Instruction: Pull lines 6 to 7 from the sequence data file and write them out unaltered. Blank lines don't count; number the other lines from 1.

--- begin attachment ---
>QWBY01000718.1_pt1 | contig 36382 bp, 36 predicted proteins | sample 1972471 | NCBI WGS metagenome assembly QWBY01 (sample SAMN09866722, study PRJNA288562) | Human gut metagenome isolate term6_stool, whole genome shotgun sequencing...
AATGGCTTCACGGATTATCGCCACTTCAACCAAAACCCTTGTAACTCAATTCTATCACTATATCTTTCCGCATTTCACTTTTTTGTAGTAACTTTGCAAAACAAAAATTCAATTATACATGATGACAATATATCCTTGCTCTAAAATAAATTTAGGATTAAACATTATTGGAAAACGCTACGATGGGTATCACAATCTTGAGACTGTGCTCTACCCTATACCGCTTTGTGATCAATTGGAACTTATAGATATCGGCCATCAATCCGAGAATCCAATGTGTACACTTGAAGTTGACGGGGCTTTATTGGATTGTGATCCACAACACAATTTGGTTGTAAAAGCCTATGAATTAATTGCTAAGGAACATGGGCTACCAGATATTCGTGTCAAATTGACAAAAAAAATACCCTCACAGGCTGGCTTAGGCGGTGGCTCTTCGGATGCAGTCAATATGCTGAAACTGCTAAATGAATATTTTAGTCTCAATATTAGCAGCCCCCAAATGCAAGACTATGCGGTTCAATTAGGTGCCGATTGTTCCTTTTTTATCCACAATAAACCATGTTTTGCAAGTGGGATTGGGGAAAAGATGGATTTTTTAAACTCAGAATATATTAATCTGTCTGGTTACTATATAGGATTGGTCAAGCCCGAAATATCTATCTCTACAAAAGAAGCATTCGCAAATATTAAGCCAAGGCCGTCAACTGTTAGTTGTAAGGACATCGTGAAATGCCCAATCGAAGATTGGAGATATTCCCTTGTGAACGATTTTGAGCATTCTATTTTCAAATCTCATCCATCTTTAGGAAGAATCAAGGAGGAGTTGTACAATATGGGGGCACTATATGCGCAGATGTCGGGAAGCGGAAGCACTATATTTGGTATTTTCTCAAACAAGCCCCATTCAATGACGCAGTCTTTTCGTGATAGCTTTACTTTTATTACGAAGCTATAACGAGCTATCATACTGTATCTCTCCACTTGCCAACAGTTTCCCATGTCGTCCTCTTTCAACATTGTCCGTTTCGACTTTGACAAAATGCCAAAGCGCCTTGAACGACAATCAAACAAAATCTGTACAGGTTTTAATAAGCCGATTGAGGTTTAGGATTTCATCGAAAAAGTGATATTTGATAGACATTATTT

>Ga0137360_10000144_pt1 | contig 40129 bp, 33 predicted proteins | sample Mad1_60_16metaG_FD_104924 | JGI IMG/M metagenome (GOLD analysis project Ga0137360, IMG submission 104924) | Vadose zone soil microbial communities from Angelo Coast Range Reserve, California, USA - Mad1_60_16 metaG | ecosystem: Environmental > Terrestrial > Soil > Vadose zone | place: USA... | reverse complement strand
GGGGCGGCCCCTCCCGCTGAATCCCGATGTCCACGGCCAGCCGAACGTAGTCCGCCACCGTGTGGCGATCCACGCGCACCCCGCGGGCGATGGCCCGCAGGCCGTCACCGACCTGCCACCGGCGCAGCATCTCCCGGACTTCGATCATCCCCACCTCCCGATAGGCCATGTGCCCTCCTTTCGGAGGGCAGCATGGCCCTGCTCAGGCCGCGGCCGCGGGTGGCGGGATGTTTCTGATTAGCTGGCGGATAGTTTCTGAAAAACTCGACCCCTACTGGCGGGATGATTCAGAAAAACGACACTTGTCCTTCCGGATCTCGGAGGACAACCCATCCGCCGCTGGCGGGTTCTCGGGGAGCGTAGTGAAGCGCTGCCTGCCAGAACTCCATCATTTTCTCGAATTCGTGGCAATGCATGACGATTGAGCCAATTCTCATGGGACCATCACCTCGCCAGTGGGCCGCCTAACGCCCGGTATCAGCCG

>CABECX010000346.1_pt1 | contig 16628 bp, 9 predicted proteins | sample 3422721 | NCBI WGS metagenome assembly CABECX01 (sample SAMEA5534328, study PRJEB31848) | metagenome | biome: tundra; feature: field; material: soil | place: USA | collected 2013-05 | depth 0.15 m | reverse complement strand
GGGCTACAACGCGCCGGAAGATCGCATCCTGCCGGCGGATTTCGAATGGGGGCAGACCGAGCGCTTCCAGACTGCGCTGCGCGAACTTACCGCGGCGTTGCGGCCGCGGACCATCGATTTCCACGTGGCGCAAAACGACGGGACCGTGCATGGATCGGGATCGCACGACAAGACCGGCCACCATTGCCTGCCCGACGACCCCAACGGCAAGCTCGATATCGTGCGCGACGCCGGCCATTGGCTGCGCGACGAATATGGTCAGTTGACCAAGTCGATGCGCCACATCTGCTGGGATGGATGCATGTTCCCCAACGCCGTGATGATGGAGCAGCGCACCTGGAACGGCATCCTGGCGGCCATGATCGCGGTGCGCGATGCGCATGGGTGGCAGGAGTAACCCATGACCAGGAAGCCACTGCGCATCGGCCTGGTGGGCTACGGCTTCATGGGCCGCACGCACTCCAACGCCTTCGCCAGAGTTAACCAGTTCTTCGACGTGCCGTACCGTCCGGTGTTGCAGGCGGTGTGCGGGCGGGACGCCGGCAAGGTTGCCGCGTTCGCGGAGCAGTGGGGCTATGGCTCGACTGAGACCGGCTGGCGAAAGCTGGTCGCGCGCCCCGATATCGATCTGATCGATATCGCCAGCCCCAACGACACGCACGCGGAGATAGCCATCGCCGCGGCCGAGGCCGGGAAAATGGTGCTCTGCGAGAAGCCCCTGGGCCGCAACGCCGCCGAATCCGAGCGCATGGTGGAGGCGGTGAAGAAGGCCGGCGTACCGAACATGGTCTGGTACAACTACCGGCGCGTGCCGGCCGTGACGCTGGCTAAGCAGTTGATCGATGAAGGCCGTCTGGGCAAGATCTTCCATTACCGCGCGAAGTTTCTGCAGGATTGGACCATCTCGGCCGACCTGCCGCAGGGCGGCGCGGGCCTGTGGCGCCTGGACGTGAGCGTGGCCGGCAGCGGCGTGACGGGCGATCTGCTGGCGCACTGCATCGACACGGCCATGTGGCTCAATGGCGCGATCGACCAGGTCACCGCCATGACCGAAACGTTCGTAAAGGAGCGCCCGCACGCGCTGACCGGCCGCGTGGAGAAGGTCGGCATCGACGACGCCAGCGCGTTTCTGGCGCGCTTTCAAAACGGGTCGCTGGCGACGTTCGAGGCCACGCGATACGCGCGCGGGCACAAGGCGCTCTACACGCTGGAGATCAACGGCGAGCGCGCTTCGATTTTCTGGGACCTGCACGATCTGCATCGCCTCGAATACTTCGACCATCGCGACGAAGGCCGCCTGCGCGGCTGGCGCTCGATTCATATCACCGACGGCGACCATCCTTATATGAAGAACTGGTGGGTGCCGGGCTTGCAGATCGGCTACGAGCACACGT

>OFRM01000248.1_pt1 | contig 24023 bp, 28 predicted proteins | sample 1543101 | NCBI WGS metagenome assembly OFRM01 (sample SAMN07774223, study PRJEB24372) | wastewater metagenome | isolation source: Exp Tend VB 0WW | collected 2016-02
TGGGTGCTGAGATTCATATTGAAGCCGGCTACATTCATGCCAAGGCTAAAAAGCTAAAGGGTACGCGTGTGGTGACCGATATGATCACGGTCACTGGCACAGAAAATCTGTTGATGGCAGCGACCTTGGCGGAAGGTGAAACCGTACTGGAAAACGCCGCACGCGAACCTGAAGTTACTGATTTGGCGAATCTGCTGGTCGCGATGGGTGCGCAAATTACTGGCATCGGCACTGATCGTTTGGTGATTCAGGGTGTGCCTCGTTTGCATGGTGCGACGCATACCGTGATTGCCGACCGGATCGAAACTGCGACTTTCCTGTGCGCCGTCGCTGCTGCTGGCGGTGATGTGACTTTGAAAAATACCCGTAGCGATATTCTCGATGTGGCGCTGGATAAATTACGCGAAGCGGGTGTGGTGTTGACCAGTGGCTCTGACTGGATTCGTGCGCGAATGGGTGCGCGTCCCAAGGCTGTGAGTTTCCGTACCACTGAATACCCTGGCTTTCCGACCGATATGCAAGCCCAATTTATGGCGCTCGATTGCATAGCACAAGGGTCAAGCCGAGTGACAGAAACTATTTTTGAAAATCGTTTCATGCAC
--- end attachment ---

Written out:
GGGCTACAACGCGCCGGAAGATCGCATCCTGCCGGCGGATTTCGAATGGGGGCAGACCGAGCGCTTCCAGACTGCGCTGCGCGAACTTACCGCGGCGTTGCGGCCGCGGACCATCGATTTCCACGTGGCGCAAAACGACGGGACCGTGCATGGATCGGGATCGCACGACAAGACCGGCCACCATTGCCTGCCCGACGACCCCAACGGCAAGCTCGATATCGTGCGCGACGCCGGCCATTGGCTGCGCGACGAATATGGTCAGTTGACCAAGTCGATGCGCCACATCTGCTGGGATGGATGCATGTTCCCCAACGCCGTGATGATGGAGCAGCGCACCTGGAACGGCATCCTGGCGGCCATGATCGCGGTGCGCGATGCGCATGGGTGGCAGGAGTAACCCATGACCAGGAAGCCACTGCGCATCGGCCTGGTGGGCTACGGCTTCATGGGCCGCACGCACTCCAACGCCTTCGCCAGAGTTAACCAGTTCTTCGACGTGCCGTACCGTCCGGTGTTGCAGGCGGTGTGCGGGCGGGACGCCGGCAAGGTTGCCGCGTTCGCGGAGCAGTGGGGCTATGGCTCGACTGAGACCGGCTGGCGAAAGCTGGTCGCGCGCCCCGATATCGATCTGATCGATATCGCCAGCCCCAACGACACGCACGCGGAGATAGCCATCGCCGCGGCCGAGGCCGGGAAAATGGTGCTCTGCGAGAAGCCCCTGGGCCGCAACGCCGCCGAATCCGAGCGCATGGTGGAGGCGGTGAAGAAGGCCGGCGTACCGAACATGGTCTGGTACAACTACCGGCGCGTGCCGGCCGTGACGCTGGCTAAGCAGTTGATCGATGAAGGCCGTCTGGGCAAGATCTTCCATTACCGCGCGAAGTTTCTGCAGGATTGGACCATCTCGGCCGACCTGCCGCAGGGCGGCGCGGGCCTGTGGCGCCTGGACGTGAGCGTGGCCGGCAGCGGCGTGACGGGCGATCTGCTGGCGCACTGCATCGACACGGCCATGTGGCTCAATGGCGCGATCGACCAGGTCACCGCCATGACCGAAACGTTCGTAAAGGAGCGCCCGCACGCGCTGACCGGCCGCGTGGAGAAGGTCGGCATCGACGACGCCAGCGCGTTTCTGGCGCGCTTTCAAAACGGGTCGCTGGCGACGTTCGAGGCCACGCGATACGCGCGCGGGCACAAGGCGCTCTACACGCTGGAGATCAACGGCGAGCGCGCTTCGATTTTCTGGGACCTGCACGATCTGCATCGCCTCGAATACTTCGACCATCGCGACGAAGGCCGCCTGCGCGGCTGGCGCTCGATTCATATCACCGACGGCGACCATCCTTATATGAAGAACTGGTGGGTGCCGGGCTTGCAGATCGGCTACGAGCACACGT

>OFRM01000248.1_pt1 | contig 24023 bp, 28 predicted proteins | sample 1543101 | NCBI WGS metagenome assembly OFRM01 (sample SAMN07774223, study PRJEB24372) | wastewater metagenome | isolation source: Exp Tend VB 0WW | collected 2016-02